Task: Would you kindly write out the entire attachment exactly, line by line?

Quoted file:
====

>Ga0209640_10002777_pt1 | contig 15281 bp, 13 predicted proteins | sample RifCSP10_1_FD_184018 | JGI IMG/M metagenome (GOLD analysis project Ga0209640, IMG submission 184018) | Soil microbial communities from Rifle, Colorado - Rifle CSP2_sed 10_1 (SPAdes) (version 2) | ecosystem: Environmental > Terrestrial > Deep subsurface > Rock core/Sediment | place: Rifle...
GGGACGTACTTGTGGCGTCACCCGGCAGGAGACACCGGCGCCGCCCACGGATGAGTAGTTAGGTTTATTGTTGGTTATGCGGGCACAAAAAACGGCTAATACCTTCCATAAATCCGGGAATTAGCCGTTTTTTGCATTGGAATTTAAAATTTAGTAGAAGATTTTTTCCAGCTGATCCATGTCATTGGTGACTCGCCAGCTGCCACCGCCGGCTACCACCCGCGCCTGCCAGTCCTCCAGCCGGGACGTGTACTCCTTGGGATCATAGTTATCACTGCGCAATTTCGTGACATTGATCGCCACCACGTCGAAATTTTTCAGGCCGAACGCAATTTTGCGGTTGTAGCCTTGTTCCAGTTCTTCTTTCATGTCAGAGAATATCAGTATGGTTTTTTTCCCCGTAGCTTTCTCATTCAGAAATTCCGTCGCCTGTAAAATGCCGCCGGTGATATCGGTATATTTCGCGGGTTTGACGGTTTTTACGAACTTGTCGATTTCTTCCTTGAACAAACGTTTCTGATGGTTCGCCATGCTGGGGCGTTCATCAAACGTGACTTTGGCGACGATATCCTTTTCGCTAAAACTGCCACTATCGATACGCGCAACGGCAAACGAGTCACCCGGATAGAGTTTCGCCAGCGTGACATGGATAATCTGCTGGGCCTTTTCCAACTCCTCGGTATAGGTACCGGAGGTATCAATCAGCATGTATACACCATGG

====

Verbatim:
>Ga0209640_10002777_pt1 | contig 15281 bp, 13 predicted proteins | sample RifCSP10_1_FD_184018 | JGI IMG/M metagenome (GOLD analysis project Ga0209640, IMG submission 184018) | Soil microbial communities from Rifle, Colorado - Rifle CSP2_sed 10_1 (SPAdes) (version 2) | ecosystem: Environmental > Terrestrial > Deep subsurface > Rock core/Sediment | place: Rifle...
GGGACGTACTTGTGGCGTCACCCGGCAGGAGACACCGGCGCCGCCCACGGATGAGTAGTTAGGTTTATTGTTGGTTATGCGGGCACAAAAAACGGCTAATACCTTCCATAAATCCGGGAATTAGCCGTTTTTTGCATTGGAATTTAAAATTTAGTAGAAGATTTTTTCCAGCTGATCCATGTCATTGGTGACTCGCCAGCTGCCACCGCCGGCTACCACCCGCGCCTGCCAGTCCTCCAGCCGGGACGTGTACTCCTTGGGATCATAGTTATCACTGCGCAATTTCGTGACATTGATCGCCACCACGTCGAAATTTTTCAGGCCGAACGCAATTTTGCGGTTGTAGCCTTGTTCCAGTTCTTCTTTCATGTCAGAGAATATCAGTATGGTTTTTTTCCCCGTAGCTTTCTCATTCAGAAATTCCGTCGCCTGTAAAATGCCGCCGGTGATATCGGTATATTTCGCGGGTTTGACGGTTTTTACGAACTTGTCGATTTCTTCCTTGAACAAACGTTTCTGATGGTTCGCCATGCTGGGGCGTTCATCAAACGTGACTTTGGCGACGATATCCTTTTCGCTAAAACTGCCACTATCGATACGCGCAACGGCAAACGAGTCACCCGGATAGAGTTTCGCCAGCGTGACATGGATAATCTGCTGGGCCTTTTCCAACTCCTCGGTATAGGTACCGGAGGTATCAATCAGCATGTATACACCATGG